As for the opposition movement of Alexei Navalny, it is presently largely defeated: he himself is in prison, and his regional headquarters have been declared “extremist organizations,” making it impossible for them to participate in the elections. Even those politicians who were not members of Navalny’s movement, but simply participated in rallies for his release, are blocked from the elections. This happened, for instance, in Novgorod Oblast (7×, August 28).

In neighboring Pskov Oblast, the famous politician Lev Shlosberg was also removed from the elections, both to the State Duma and to the Pskov regional parliament, and for the same reason: “for supporting Navalny.” Such an accusation seems farcical—Schlosberg is a member of the Yabloko party and, thus, a political opponent of Navalny’s movement (, August 26).

But perhaps the greatest absurdity was the authorities’ demand that YouTube block the recording of the pre-election debates, where one of the participants openly demanded the release of Alexei Navalny. YouTube obeyed this requirement, fearing that it might become banned from the territory of Russia. Thus, even the mention of Navalny’s name was barred in the Russian information space (, September 7).

This demand for freedom for Navalny was expressed by the leader of the Russian Party of Freedom and Justice (PFJ), Maxim Shevchenko. This new faction sometimes makes liberal statements to boost its popularity, but it remains quite safe from coming under threat of removal from the elections, since its platform is actually quite close to that of the ruling United Russia. In August, in the capital of the Republic of Tatarstan, Kazan, Shevchenko participated in a roundtable on the topic of federalism. His party is trying to win over public figures in the non-Russian republics to its side, but the PFJ’s particular interpretation of federalism effectively excludes any treaty relations between the regions. Shevchenko states that the main principle of the federation is a ban on withdrawal from it (, August 30).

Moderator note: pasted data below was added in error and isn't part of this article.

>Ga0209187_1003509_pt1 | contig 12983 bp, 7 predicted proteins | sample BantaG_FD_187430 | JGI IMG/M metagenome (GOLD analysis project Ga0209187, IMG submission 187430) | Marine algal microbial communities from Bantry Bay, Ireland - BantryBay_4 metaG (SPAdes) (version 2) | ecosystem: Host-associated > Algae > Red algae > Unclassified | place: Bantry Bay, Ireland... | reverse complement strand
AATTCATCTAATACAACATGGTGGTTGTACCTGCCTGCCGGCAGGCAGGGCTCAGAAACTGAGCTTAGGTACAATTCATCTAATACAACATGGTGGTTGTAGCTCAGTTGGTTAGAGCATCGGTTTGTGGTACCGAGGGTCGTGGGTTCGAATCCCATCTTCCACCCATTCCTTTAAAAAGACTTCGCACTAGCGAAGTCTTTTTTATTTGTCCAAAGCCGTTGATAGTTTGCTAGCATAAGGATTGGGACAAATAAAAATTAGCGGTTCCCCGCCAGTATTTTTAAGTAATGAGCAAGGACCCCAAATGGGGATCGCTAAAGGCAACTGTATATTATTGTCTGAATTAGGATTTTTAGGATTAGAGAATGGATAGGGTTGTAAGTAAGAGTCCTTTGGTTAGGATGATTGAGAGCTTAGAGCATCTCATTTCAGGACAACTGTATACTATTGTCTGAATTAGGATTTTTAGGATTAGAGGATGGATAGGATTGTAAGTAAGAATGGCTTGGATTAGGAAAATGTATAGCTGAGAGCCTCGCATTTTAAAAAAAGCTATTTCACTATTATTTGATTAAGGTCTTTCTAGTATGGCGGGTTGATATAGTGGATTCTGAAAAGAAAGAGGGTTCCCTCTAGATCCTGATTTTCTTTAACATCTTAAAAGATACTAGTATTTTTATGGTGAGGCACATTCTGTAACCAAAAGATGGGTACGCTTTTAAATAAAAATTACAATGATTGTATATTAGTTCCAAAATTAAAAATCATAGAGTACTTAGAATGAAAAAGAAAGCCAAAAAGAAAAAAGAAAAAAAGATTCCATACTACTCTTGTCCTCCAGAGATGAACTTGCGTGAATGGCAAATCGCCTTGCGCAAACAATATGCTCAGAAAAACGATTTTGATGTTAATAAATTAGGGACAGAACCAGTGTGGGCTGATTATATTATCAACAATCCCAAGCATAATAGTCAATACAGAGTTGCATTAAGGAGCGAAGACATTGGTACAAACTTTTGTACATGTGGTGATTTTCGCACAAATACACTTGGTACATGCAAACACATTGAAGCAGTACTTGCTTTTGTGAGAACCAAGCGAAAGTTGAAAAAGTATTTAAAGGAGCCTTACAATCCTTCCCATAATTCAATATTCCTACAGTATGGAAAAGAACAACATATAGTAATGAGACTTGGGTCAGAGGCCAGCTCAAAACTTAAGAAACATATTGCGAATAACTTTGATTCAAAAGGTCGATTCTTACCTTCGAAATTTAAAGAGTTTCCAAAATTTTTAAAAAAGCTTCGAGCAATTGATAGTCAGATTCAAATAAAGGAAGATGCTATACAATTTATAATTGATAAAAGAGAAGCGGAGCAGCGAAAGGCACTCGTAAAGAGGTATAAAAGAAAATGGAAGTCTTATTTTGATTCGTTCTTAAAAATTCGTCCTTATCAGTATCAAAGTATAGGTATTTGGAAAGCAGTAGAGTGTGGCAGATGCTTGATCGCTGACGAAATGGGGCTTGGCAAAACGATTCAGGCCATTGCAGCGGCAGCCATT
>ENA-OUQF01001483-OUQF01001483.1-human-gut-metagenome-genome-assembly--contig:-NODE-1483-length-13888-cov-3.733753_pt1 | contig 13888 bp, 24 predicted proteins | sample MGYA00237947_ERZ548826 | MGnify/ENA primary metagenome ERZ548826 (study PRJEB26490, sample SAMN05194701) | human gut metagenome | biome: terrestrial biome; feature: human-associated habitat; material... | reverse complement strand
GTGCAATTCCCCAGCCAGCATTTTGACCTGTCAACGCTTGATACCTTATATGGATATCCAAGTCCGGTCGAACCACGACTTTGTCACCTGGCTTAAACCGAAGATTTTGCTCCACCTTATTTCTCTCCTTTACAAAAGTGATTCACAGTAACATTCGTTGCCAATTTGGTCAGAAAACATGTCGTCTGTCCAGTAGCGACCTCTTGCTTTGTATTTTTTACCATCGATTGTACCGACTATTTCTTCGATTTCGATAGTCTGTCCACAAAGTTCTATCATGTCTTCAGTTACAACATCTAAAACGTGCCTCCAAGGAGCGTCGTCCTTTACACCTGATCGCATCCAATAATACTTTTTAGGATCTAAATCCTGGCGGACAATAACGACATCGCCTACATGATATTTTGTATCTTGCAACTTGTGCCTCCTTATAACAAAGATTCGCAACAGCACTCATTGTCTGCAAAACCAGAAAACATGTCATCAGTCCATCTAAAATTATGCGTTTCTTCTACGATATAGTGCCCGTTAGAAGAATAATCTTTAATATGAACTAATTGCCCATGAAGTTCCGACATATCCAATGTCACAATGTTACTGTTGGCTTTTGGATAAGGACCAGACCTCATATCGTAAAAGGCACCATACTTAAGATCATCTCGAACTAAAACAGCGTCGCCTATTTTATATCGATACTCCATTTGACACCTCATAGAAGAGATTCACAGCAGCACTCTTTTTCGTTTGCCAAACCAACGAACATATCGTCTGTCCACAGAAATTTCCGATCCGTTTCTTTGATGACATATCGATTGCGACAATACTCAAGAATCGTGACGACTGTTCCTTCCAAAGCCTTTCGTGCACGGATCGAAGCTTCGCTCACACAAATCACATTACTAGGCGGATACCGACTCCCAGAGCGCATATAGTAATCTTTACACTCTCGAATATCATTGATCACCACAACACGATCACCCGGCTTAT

In early 2021, a group of politicians and public figures from various regions tried to register the Federative Party, which declared in favor of the principles of inter-regional treaties and of political decentralization in Russia (, May 7). They hoped to take part in the Duma elections. However, their party was not allowed to register, and its leader, a deputy from Lipetsk, Oleg Khomutinnikov, was forced to leave Russia under threat of criminal prosecution.

In the run-up to this year’s Russian elections, there has been a “cleansing” of the political space from all candidates still declaring any oppositional views to the Kremlin. Therefore, the idea of ​​boycotting the elections is becoming more and more popular among part of the electorate. But on the other hand, many candidates in the regions are trying to look as loyal as possible so that they are not removed from the elections; and if they manage to win, some of them may gradually begin to pursue an independent policy. Indeed, before the 2018 elections, the aforementioned Sergei Furgal did not call himself an oppositionist; yet after he won, he began to actively defend the interests of his region, and his popularity even exceeded Putin’s. It is quite possible that such a situation could again be repeated—perhaps in multiple instances—after these elections.